51. To be effective in response, humanitarian financing should be timely and targeted where needs are greatest. Despite the global economic downturn in 2009, the United Nations humanitarian financing system continued to grow, and more importantly, to become increasingly effective and accountable. Pooled funds continue to be a useful tool in facilitating rapid response and immediate life-saving assistance, particularly the Central Emergency Response Fund, country-based pooled funds (common humanitarian funds and emergency response funds) and other humanitarian financing mechanisms such as the Disaster Relief Emergency Fund of the International Federation of Red Cross and Red Crescent Societies.
52. Contributions to the consolidated appeals process reached $6.9 billion in 2009, nearly double the amount raised two years earlier, yet significant discrepancies persist in the level of funding across sectors. While funding for the Central Emergency Response Fund dropped from $453 million in 2008 to $401 million in 2009, the decrease was due largely to fluctuations in global currency exchange rates. Some 22 Member States increased their contributions in their national currencies, while another 17 countries joined the ranks of Central Emergency Response Fund donors in 2009, bringing the total number of Member States that have contributed to the Fund to 117. Levels of funding for country-based pooled funds also decreased from $407 million in 2008 to $339 million in 2009. Five new country-based emergency response funds were established in the reporting period, bringing the total to 18.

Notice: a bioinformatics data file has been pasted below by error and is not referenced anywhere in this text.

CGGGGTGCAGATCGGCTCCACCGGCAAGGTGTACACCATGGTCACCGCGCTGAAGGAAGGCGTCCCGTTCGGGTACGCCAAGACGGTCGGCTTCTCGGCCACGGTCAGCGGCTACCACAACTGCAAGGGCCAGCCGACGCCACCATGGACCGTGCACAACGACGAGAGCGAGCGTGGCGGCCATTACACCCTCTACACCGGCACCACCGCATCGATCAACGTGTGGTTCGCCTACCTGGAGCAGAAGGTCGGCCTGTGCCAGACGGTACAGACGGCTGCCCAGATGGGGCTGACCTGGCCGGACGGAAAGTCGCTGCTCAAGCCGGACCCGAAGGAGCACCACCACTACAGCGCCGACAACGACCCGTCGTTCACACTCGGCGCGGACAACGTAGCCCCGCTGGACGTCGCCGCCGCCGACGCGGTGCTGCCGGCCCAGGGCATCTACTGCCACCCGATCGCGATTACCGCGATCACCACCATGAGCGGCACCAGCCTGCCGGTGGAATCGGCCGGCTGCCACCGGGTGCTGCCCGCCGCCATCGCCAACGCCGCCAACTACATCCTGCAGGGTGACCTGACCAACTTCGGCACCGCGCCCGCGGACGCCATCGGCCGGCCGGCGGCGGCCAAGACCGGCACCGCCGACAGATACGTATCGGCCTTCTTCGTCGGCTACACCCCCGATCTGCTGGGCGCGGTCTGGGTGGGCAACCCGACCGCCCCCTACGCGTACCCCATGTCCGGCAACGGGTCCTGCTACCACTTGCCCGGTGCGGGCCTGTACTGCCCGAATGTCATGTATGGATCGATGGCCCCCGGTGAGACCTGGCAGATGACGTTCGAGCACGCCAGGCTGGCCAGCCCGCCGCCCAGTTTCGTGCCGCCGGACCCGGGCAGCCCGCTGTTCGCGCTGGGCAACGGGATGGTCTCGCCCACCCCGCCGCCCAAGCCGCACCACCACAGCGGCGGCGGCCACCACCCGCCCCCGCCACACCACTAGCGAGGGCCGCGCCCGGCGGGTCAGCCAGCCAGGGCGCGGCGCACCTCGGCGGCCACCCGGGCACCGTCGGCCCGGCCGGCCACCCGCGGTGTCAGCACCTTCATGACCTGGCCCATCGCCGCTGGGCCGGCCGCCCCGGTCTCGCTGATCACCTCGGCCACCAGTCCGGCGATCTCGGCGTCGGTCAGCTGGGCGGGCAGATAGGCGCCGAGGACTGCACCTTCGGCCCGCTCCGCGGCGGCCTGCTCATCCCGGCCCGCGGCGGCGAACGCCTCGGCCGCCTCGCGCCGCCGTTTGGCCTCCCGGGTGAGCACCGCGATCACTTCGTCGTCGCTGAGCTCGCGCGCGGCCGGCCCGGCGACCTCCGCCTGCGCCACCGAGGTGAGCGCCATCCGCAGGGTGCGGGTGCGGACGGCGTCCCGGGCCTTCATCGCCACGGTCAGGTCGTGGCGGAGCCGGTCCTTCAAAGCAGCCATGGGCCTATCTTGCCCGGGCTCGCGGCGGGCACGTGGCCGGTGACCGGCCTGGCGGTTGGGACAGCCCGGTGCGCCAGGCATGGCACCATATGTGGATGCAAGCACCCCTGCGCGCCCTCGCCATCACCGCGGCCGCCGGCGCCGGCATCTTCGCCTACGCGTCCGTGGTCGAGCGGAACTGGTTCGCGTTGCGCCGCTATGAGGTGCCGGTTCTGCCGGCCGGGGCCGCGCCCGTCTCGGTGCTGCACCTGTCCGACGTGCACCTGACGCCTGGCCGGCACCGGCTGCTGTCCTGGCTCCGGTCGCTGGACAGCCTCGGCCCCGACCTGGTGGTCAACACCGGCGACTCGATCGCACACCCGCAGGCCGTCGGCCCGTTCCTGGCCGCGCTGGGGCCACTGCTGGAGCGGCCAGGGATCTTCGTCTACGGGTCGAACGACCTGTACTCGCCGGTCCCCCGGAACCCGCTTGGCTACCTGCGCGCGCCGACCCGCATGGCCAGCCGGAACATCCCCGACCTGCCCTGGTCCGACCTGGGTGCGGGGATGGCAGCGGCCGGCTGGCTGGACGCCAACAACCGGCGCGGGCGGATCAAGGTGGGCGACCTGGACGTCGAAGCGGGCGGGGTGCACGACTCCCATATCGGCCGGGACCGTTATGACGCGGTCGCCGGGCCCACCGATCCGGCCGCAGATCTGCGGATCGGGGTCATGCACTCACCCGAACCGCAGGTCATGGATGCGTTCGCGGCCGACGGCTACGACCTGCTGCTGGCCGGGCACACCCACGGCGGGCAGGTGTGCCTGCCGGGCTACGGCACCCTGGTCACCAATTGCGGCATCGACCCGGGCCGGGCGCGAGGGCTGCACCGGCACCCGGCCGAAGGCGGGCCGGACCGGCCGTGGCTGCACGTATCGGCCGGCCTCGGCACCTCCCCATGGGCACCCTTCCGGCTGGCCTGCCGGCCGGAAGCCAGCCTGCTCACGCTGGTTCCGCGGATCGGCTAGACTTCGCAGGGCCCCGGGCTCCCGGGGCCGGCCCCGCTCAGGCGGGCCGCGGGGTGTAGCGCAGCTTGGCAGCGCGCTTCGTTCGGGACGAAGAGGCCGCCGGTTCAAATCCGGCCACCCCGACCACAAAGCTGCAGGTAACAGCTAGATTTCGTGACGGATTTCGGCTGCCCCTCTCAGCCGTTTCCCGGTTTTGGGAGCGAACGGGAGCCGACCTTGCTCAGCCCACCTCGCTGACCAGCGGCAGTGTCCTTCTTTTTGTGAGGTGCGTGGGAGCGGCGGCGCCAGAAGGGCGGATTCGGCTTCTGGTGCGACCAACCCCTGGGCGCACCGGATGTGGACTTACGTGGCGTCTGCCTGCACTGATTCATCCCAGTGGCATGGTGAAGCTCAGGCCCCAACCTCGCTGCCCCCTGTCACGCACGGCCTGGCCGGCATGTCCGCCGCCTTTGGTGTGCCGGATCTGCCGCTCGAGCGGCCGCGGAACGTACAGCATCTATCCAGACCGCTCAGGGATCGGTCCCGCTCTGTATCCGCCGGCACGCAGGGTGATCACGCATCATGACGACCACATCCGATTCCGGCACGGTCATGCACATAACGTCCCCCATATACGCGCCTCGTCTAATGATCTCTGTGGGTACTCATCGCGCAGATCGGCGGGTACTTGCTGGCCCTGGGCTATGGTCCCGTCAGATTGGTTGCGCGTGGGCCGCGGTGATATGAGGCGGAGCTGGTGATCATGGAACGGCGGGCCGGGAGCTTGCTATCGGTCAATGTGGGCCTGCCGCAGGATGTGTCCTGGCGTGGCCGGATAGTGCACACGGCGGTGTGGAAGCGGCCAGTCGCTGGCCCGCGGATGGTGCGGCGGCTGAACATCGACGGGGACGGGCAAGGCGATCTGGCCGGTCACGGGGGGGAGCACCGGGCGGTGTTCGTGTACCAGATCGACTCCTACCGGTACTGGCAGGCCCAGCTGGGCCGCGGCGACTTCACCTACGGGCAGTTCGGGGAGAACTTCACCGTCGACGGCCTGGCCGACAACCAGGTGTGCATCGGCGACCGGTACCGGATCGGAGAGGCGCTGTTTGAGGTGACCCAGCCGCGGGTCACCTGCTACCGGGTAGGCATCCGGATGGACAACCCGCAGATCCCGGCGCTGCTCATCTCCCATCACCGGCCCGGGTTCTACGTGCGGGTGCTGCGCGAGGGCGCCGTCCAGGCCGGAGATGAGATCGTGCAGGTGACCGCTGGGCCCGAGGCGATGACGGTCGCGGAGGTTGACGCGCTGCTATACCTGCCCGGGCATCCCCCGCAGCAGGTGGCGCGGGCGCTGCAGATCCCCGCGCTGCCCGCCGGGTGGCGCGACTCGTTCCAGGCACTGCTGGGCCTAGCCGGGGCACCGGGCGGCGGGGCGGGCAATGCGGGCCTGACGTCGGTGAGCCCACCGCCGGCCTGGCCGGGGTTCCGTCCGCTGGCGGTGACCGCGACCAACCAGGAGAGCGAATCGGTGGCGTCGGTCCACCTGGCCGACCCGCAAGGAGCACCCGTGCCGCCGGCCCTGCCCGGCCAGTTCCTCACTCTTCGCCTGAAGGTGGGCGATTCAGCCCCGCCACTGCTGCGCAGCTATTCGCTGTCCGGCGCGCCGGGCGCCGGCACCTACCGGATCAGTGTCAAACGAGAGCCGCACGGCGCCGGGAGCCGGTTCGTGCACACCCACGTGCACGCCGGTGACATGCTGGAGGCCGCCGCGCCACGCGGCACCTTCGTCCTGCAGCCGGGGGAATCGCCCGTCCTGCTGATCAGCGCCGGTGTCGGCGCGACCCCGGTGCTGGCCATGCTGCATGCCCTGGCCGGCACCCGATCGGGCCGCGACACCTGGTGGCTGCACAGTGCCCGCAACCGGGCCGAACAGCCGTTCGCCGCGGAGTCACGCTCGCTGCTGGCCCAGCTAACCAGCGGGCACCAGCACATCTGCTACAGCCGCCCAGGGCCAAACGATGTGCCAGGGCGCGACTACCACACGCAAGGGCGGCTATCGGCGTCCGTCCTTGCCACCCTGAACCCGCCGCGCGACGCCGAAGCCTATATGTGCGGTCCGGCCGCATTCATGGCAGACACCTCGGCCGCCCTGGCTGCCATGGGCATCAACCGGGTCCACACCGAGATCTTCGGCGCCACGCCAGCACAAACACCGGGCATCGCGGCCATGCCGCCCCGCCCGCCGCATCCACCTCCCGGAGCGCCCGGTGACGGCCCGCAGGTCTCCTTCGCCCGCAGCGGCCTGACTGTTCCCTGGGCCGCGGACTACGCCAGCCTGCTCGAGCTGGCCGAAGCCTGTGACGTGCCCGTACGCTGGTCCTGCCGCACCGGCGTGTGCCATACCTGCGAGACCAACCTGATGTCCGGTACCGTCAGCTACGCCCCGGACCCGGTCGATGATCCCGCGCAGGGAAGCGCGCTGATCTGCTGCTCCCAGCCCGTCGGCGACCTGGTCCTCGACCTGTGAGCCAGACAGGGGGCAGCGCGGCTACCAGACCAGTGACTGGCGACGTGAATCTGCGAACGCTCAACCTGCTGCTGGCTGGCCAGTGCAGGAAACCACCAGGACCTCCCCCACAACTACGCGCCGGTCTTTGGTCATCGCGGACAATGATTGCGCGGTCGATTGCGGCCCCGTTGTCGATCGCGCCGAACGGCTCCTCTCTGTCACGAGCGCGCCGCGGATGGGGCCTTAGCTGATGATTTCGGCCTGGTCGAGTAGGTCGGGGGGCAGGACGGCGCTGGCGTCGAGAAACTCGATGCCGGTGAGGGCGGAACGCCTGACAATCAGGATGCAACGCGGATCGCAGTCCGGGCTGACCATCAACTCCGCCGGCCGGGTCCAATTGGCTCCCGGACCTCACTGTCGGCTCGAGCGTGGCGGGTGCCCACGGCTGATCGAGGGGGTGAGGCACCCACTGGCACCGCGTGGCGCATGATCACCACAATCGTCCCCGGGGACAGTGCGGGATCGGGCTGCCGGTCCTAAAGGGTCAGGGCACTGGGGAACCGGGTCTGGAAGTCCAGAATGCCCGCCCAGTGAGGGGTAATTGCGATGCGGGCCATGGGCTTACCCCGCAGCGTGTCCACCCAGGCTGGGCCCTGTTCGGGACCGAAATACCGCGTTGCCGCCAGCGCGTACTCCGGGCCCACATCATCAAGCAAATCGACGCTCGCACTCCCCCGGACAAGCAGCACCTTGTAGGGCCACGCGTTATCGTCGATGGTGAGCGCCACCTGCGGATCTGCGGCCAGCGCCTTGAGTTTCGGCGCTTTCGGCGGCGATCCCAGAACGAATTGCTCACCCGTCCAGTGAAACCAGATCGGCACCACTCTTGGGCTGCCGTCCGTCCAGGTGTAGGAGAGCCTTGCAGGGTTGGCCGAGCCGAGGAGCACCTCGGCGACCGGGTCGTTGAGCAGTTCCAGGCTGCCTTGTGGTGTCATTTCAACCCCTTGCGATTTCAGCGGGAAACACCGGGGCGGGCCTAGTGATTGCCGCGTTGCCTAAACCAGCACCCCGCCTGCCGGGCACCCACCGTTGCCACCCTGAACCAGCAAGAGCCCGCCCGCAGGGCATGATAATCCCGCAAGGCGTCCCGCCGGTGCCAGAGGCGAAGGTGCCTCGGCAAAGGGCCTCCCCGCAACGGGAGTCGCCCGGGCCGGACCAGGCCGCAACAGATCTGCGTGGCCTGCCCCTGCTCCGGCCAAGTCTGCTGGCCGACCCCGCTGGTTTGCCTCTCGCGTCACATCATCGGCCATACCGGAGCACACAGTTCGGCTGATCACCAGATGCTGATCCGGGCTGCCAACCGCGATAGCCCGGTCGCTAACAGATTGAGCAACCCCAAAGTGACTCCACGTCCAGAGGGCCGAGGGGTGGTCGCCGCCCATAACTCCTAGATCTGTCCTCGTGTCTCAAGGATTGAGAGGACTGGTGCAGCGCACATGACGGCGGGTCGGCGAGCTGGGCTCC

53. All of these funding mechanisms continued to focus on further improving their effectiveness and accountability. For the Central Emergency Response Fund and the consolidated appeals process, accountability measures were strengthened by developing a draft performance and accountability framework and piloting reporting outcomes by clusters. Monitoring systems were further strengthened for country-based pooled funds in the Democratic Republic of the Congo, Ethiopia, Iraq and the occupied Palestinian territories. The Office for the Coordination of Humanitarian Affairs also strengthened its capacity for administering these funds by establishing a dedicated administrative unit in Geneva.